- They think an elementary school or middle school would be a better use of the site.
The group has asked for answers to a number of detailed questions about the decision-making process, the planning process the district utilized in making the decision to relocate the school, as well as numerous requests voiced in earlier comments on this blog. I’m very sympathetic to the frustrations of neighbors who live next to an SFUSD school — generally, they put up with a lot (the Superintendent himself lives across the street from one of our elementary schools and says his driveway is often blocked by parents double-parking or illegally parking their cars during dropoff and pickup times). There’s traffic and/or sidewalk congestion, parking issues, and issues with student discipline or misbehavior. I absolutely believe that every school community has the obligation to be a good neighbor and consider impacts of school events and programs on the safety and livability of a neighborhood. But at the same time, no neighborhood has the right to choose which school or which students are located in its midst — and as the governing board, we expect the Superintendent to make decisions that benefit the entire system, not one particular neighborhood.
With respect to Principal’s Center, the Superintendent had the authority to make the decision to relocate the school, unilaterally, without the Board’s approval. Of course, as the Board, we have the authority to ask him to revisit that decision, but at this point I don’t see a majority — or even a minority–of the Board wanting him to do that.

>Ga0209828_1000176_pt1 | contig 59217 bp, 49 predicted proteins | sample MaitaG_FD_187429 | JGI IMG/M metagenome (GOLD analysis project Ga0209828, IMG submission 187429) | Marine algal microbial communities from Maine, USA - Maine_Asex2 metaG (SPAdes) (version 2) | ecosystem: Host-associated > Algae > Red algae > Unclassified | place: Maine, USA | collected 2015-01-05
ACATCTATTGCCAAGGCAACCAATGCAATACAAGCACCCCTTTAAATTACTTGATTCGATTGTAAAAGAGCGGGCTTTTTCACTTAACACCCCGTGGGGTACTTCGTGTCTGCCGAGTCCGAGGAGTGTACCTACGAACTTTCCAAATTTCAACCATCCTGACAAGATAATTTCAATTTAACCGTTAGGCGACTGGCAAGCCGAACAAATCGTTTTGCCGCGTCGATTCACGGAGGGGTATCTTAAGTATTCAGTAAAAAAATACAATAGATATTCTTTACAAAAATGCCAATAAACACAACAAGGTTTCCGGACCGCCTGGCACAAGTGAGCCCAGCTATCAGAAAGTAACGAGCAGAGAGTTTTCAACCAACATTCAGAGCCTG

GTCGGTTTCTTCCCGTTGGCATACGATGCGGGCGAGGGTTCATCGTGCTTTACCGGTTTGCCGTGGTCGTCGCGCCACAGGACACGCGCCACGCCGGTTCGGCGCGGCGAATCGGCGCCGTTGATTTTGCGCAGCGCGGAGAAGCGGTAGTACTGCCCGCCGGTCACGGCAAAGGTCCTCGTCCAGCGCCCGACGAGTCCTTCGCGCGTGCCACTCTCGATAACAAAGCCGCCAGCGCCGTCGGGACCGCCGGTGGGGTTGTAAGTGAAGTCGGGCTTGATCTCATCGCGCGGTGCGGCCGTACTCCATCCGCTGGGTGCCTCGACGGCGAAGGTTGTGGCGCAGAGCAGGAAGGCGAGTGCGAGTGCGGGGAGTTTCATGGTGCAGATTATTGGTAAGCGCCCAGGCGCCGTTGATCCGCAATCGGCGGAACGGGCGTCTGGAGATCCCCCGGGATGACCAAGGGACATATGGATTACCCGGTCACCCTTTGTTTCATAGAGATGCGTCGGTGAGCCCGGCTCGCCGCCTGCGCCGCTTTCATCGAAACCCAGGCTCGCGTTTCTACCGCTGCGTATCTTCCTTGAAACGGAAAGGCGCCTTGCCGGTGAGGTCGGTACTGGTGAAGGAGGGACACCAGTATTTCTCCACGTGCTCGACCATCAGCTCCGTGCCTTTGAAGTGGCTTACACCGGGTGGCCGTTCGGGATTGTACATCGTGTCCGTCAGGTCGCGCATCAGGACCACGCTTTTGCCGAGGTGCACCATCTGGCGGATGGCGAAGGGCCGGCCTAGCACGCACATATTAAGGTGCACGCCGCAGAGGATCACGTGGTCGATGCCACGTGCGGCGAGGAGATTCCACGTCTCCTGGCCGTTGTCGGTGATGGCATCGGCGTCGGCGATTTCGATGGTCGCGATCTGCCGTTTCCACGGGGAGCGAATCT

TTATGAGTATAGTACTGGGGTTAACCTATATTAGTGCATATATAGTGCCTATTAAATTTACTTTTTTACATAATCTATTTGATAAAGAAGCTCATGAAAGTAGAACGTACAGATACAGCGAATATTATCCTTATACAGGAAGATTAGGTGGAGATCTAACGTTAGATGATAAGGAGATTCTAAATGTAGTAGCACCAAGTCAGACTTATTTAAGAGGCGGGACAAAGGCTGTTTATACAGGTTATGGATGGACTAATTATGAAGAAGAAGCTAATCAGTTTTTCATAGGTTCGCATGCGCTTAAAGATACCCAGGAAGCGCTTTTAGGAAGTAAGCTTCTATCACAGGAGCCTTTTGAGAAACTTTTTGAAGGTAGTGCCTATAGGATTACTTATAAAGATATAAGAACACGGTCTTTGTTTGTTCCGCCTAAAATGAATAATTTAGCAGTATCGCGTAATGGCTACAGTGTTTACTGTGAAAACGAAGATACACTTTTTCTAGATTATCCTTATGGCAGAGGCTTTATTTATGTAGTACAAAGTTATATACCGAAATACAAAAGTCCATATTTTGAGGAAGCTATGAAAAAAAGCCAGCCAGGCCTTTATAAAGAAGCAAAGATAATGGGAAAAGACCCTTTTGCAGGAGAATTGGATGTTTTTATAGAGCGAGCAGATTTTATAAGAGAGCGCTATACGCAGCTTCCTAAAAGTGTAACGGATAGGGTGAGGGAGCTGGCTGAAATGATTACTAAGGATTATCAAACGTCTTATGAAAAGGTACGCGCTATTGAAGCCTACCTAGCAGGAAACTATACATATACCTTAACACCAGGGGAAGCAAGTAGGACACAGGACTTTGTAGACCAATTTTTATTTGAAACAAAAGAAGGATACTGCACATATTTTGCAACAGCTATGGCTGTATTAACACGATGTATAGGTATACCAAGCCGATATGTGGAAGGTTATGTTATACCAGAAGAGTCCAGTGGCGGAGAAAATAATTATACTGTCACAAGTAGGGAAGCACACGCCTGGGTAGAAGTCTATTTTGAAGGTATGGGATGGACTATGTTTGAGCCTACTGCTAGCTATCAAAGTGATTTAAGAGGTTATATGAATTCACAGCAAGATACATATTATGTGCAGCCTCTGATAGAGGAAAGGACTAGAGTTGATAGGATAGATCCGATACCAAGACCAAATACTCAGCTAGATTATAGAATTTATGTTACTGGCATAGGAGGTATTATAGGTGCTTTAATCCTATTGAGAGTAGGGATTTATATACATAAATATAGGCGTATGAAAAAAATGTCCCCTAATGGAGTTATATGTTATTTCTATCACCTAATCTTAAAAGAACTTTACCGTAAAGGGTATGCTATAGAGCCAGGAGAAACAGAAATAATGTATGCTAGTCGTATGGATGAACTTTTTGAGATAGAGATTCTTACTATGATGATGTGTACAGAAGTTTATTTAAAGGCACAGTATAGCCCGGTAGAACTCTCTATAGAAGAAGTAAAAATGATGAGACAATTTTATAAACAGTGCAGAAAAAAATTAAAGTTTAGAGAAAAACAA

On the group’s specific concerns: I think if staff had it to do over again, they would approach the neighbors differently. It’s probably always better to over-communicate than under-communicate, and at least some of our current problem with the neighbors is due to years of under-communicating. On the elementary school suggestion: At this moment, the school system does not need another elementary school in the Inner Sunset — the neighborhood’s elementary schools (Clarendon, Grattan, Alice Fong Yu, Lawton and Jefferson) are impacted, yes, but they are impacted because people from other neighborhoods are willing to travel to attend those schools. Finally, on the safety issue: No one I’ve talked to in the district is aware of any notable complaints arising from the 43rd and Judah neighbors (“not a peep” is how one person characterized it).